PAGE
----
This Day On The Street
Continue to site
ADVERTISEMENT
This account is pending registration confirmation. Please click on the link within the confirmation email previously sent you to complete registration.
Need a new registration confirmation email? Click here

Follow the Money (Supply): Why Stocks Are Headed for Trouble

NEW YORK (TheStreet) -- Before fundamentals, technicals, interest rates, sentiment or anything else, the bottom line of why stock prices go up or down is money supply.

If money is available, one of the places it can go is the stock market. That is a necessary but not sufficient condition for the market to rise. But if not enough loose money is available, all the fundamentals and technicals in the world won't matter. The market has to go down.

Mixed Signals Abound: Tough Decisions: Jim Cramer’s Best Blogs

That is why the most important statistics to follow with regard to market trends is money supply. There are several measures for this, but the most prominent are the M1 and M2 numbers published by the Federal Reserve every week.

M1 consists of physical money in circulation and demand deposits, which are deposits that can be withdrawn without prior notice. M2 consists of M1 plus savings deposits, time deposits below $100,000 and money-market balances.

If we consider the kind of money that enters the market to bid up stock prices, M2 is a more accurate measure of what can bid up a security on demand than M1 is.

Money-market funds can be liquidated and used to invest almost immediately except in times of market stress. The only minor exception is time deposits, which can be liquidated and then invested only at certain times, but below $100,000, and that time frame is usually rather short.

What is not directly relevant to M1 or M2 is the monetary base, which is what is directly affected by quantitative easing, the Fed's bond-buying program.

When the Fed buys bonds, the money it buys bonds with goes directly to the monetary base via some bank which holds the money. It doesn't necessarily go into the money supply.

A bank can decide to simply do nothing with the money and keep it at the Fed, storing it as excess reserves outside the economy. Money stored as excess reserves cannot be used to bid up stock prices, or any other prices for that matter, until those excess reserves are loaned. They then become part of M1 or M2.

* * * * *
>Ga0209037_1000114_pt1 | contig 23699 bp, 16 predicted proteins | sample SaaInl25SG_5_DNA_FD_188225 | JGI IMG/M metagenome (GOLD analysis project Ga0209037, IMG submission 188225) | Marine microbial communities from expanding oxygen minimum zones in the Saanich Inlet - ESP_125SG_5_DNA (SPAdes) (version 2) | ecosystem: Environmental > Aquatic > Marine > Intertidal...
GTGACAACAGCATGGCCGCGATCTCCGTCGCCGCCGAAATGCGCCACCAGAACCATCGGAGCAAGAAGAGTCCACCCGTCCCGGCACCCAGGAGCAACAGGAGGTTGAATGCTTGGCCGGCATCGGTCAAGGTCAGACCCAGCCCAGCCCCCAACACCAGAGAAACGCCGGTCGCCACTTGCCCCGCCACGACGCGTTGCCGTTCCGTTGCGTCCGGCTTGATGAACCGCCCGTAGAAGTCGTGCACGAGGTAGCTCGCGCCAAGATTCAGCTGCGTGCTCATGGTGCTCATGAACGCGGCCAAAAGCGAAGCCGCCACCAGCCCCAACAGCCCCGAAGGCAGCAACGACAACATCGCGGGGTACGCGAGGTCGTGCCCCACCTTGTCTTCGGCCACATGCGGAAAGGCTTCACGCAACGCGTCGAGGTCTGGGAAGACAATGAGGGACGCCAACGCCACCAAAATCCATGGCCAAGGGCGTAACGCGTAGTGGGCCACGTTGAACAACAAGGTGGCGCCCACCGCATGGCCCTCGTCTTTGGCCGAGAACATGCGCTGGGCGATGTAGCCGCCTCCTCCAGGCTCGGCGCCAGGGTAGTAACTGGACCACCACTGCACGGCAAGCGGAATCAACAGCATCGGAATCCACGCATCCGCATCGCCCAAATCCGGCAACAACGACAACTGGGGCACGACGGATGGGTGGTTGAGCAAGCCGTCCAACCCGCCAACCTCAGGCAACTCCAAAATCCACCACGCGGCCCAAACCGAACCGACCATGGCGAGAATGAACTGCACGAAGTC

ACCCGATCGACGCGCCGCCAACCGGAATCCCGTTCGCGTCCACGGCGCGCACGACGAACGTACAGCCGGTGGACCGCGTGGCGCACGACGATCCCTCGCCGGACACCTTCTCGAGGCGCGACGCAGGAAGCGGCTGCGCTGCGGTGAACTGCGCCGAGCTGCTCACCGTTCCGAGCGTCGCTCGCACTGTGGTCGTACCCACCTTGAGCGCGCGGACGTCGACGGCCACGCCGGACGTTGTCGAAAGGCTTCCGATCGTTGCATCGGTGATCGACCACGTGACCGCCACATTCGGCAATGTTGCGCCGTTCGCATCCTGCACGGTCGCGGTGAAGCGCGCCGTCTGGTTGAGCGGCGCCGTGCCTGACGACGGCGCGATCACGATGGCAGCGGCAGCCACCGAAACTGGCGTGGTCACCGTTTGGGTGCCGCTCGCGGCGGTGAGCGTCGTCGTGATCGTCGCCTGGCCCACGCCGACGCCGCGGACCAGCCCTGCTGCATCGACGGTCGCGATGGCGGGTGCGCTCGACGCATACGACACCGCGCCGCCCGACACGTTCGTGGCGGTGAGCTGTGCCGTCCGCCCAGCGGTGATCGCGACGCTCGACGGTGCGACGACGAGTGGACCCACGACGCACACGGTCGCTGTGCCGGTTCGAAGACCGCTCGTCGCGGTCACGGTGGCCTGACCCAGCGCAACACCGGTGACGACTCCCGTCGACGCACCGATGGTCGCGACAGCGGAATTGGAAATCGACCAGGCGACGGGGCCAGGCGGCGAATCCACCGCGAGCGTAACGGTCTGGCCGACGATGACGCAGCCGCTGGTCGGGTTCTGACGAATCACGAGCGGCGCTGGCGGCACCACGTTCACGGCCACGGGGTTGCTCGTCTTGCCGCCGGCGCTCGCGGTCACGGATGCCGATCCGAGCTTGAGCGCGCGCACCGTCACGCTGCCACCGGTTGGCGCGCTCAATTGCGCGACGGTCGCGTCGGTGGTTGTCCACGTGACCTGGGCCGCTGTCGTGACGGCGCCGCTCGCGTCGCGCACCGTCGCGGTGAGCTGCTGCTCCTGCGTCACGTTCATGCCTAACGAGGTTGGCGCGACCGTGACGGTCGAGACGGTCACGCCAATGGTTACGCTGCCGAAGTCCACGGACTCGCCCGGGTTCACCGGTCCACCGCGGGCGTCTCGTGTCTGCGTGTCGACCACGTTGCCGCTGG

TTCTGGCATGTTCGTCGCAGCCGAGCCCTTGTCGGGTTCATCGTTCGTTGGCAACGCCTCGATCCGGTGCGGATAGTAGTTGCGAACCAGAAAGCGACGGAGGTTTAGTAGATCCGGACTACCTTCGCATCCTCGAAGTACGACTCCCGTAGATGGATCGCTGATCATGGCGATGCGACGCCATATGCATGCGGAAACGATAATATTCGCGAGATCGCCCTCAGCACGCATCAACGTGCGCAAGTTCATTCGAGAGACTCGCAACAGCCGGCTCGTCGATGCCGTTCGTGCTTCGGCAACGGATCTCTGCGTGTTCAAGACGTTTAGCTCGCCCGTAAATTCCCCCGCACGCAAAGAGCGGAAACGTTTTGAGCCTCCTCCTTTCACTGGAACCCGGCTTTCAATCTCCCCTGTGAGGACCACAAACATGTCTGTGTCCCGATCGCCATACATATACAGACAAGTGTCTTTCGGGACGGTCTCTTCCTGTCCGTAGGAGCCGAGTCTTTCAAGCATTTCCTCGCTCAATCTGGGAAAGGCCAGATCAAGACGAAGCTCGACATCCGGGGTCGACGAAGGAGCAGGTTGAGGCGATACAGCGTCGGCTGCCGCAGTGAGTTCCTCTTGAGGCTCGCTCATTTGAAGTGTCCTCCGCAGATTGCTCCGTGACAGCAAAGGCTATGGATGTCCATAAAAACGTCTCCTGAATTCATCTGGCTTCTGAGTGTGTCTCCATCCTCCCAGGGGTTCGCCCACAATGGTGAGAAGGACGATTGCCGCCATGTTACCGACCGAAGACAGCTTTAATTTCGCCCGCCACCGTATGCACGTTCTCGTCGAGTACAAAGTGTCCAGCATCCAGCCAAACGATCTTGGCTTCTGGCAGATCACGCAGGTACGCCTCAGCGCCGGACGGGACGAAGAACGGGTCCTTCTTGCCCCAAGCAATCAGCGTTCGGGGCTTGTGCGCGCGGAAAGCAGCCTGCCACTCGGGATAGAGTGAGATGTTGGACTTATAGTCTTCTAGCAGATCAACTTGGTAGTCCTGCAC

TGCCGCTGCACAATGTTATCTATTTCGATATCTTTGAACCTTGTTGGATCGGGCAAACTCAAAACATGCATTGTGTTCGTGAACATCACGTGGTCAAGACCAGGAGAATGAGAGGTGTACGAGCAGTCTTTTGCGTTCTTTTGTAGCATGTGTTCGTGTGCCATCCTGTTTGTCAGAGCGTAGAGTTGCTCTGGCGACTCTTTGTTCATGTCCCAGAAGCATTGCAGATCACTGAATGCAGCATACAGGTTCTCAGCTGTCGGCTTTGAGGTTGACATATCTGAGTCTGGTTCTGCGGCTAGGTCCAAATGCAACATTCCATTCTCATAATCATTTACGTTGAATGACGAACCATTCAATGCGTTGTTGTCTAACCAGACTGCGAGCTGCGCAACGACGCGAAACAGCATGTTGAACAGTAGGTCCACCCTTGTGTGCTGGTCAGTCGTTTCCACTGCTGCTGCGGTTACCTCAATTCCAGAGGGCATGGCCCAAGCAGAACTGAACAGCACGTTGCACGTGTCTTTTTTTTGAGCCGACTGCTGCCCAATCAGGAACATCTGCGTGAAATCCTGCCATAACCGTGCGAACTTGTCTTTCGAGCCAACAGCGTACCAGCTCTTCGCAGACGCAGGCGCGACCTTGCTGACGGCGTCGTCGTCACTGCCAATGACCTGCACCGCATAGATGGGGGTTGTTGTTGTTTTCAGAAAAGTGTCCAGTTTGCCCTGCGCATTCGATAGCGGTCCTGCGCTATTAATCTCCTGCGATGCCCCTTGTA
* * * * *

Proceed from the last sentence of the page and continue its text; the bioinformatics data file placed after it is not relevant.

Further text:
Jobs Report Allows Fed to Focus on Employment Instead of Inflation

1 of 2

Check Out Our Best Services for Investors

Action Alerts PLUS

Portfolio Manager Jim Cramer and Director of Research Jack Mohr reveal their investment tactics while giving advanced notice before every trade.

Product Features:
  • $2.5+ million portfolio
  • Large-cap and dividend focus
  • Intraday trade alerts from Cramer
Quant Ratings

Access the tool that DOMINATES the Russell 2000 and the S&P 500.

Product Features:
  • Buy, hold, or sell recommendations for over 4,300 stocks
  • Unlimited research reports on your favorite stocks
  • A custom stock screener
Stocks Under $10

David Peltier uncovers low dollar stocks with serious upside potential that are flying under Wall Street's radar.

Product Features:
  • Model portfolio
  • Stocks trading below $10
  • Intraday trade alerts
14-Days Free
Only $9.95
14-Days Free
To begin commenting right away, you can log in below using your Disqus, Facebook, Twitter, OpenID or Yahoo login credentials. Alternatively, you can post a comment as a "guest" just by entering an email address. Your use of the commenting tool is subject to multiple terms of service/use and privacy policies - see here for more details.
Submit an article to us!
SYM TRADE IT LAST %CHG
SPY $210.84 -0.38%
AAPL $134.63 3.30%
FB $81.81 0.34%
GOOG $555.39 -1.70%
TSLA $231.69 6.10%

Markets

DOW 18,037.97 -42.17 -0.23%
S&P 500 2,108.92 -8.77 -0.41%
NASDAQ 5,060.2460 -31.8390 -0.63%

Partners Compare Online Brokers

Free Reports

Top Rated Stocks Top Rated Funds Top Rated ETFs